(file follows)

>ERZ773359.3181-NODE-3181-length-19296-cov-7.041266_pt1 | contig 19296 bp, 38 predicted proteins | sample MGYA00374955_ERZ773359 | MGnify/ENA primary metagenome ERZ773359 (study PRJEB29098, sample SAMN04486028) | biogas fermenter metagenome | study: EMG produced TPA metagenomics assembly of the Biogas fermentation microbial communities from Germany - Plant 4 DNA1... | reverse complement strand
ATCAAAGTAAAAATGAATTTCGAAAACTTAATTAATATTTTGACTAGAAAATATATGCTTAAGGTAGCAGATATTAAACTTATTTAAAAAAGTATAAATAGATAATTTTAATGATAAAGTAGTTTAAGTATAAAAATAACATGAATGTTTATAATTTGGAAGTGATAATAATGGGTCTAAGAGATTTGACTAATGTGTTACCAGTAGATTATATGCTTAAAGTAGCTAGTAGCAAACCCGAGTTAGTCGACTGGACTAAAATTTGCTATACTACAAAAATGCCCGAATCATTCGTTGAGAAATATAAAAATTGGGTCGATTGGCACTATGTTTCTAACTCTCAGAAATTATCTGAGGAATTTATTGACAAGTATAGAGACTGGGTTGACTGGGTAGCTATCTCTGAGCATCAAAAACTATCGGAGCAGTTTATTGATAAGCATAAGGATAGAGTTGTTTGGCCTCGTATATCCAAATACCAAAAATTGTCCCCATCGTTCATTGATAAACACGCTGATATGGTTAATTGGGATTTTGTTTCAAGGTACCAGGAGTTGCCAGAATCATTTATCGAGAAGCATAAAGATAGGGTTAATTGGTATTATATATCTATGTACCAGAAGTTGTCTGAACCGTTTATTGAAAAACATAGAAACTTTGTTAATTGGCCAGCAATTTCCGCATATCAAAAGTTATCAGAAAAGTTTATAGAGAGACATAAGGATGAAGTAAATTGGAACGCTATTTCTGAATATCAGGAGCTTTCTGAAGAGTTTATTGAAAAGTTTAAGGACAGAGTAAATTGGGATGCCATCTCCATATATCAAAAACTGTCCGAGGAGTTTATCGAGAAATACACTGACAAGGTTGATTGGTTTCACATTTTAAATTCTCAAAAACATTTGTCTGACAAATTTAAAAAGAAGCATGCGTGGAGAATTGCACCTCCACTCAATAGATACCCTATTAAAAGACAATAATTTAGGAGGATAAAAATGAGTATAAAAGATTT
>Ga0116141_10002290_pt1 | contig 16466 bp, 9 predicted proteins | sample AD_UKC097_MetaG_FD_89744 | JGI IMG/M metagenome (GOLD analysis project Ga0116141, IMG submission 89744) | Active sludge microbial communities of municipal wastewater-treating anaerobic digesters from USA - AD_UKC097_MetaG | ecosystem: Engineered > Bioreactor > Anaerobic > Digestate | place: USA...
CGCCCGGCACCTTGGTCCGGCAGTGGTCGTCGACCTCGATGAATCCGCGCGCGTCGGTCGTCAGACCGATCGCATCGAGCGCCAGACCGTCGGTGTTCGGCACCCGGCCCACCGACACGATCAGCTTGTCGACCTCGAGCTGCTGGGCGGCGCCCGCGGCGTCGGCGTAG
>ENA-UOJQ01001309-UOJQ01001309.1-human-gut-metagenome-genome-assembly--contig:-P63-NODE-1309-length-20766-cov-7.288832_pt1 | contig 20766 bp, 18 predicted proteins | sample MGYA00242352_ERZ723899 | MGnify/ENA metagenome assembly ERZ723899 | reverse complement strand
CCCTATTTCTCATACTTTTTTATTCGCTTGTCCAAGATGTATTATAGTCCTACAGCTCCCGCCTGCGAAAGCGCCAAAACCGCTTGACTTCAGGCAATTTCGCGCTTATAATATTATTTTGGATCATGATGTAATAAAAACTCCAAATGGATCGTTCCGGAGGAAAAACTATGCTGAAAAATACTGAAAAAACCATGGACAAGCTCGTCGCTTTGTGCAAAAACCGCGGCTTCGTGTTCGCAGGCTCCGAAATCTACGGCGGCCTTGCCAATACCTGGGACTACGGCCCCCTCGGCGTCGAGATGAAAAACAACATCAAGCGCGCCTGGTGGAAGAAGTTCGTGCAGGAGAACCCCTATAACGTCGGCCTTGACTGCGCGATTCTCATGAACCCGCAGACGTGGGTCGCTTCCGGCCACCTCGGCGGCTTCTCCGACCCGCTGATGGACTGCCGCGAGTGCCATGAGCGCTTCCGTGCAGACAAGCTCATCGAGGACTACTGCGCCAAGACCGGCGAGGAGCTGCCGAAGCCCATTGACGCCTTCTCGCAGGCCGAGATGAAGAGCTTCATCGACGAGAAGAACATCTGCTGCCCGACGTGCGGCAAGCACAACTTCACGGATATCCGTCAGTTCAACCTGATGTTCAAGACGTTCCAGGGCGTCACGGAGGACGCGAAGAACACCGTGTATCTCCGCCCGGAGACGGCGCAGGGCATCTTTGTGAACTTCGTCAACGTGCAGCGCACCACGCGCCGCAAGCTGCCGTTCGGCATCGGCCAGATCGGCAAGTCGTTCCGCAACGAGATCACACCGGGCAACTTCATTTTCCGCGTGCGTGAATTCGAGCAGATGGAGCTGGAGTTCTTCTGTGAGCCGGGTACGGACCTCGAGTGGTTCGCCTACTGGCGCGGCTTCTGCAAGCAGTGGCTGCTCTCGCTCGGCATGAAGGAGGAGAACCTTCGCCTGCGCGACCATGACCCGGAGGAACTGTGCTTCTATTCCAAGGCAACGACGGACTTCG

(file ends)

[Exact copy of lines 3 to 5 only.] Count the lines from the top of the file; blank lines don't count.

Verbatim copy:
>Ga0116141_10002290_pt1 | contig 16466 bp, 9 predicted proteins | sample AD_UKC097_MetaG_FD_89744 | JGI IMG/M metagenome (GOLD analysis project Ga0116141, IMG submission 89744) | Active sludge microbial communities of municipal wastewater-treating anaerobic digesters from USA - AD_UKC097_MetaG | ecosystem: Engineered > Bioreactor > Anaerobic > Digestate | place: USA...
CGCCCGGCACCTTGGTCCGGCAGTGGTCGTCGACCTCGATGAATCCGCGCGCGTCGGTCGTCAGACCGATCGCATCGAGCGCCAGACCGTCGGTGTTCGGCACCCGGCCCACCGACACGATCAGCTTGTCGACCTCGAGCTGCTGGGCGGCGCCCGCGGCGTCGGCGTAG
>ENA-UOJQ01001309-UOJQ01001309.1-human-gut-metagenome-genome-assembly--contig:-P63-NODE-1309-length-20766-cov-7.288832_pt1 | contig 20766 bp, 18 predicted proteins | sample MGYA00242352_ERZ723899 | MGnify/ENA metagenome assembly ERZ723899 | reverse complement strand